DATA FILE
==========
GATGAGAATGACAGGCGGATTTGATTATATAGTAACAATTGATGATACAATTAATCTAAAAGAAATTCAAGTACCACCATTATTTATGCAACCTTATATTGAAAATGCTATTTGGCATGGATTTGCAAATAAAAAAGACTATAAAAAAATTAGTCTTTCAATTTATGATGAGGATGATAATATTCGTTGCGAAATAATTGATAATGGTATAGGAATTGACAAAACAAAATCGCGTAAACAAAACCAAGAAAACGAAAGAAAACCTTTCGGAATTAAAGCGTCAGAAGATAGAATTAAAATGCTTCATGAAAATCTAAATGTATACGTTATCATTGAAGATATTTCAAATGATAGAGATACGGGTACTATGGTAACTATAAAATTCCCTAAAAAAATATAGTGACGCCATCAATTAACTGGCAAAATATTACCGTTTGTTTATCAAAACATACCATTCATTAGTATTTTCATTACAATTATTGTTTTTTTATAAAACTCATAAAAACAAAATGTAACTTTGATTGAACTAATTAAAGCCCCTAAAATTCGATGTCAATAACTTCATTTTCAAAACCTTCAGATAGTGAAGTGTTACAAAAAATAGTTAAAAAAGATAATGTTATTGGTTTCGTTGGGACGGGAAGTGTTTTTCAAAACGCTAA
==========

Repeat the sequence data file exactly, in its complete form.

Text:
GATGAGAATGACAGGCGGATTTGATTATATAGTAACAATTGATGATACAATTAATCTAAAAGAAATTCAAGTACCACCATTATTTATGCAACCTTATATTGAAAATGCTATTTGGCATGGATTTGCAAATAAAAAAGACTATAAAAAAATTAGTCTTTCAATTTATGATGAGGATGATAATATTCGTTGCGAAATAATTGATAATGGTATAGGAATTGACAAAACAAAATCGCGTAAACAAAACCAAGAAAACGAAAGAAAACCTTTCGGAATTAAAGCGTCAGAAGATAGAATTAAAATGCTTCATGAAAATCTAAATGTATACGTTATCATTGAAGATATTTCAAATGATAGAGATACGGGTACTATGGTAACTATAAAATTCCCTAAAAAAATATAGTGACGCCATCAATTAACTGGCAAAATATTACCGTTTGTTTATCAAAACATACCATTCATTAGTATTTTCATTACAATTATTGTTTTTTTATAAAACTCATAAAAACAAAATGTAACTTTGATTGAACTAATTAAAGCCCCTAAAATTCGATGTCAATAACTTCATTTTCAAAACCTTCAGATAGTGAAGTGTTACAAAAAATAGTTAAAAAAGATAATGTTATTGGTTTCGTTGGGACGGGAAGTGTTTTTCAAAACGCTAA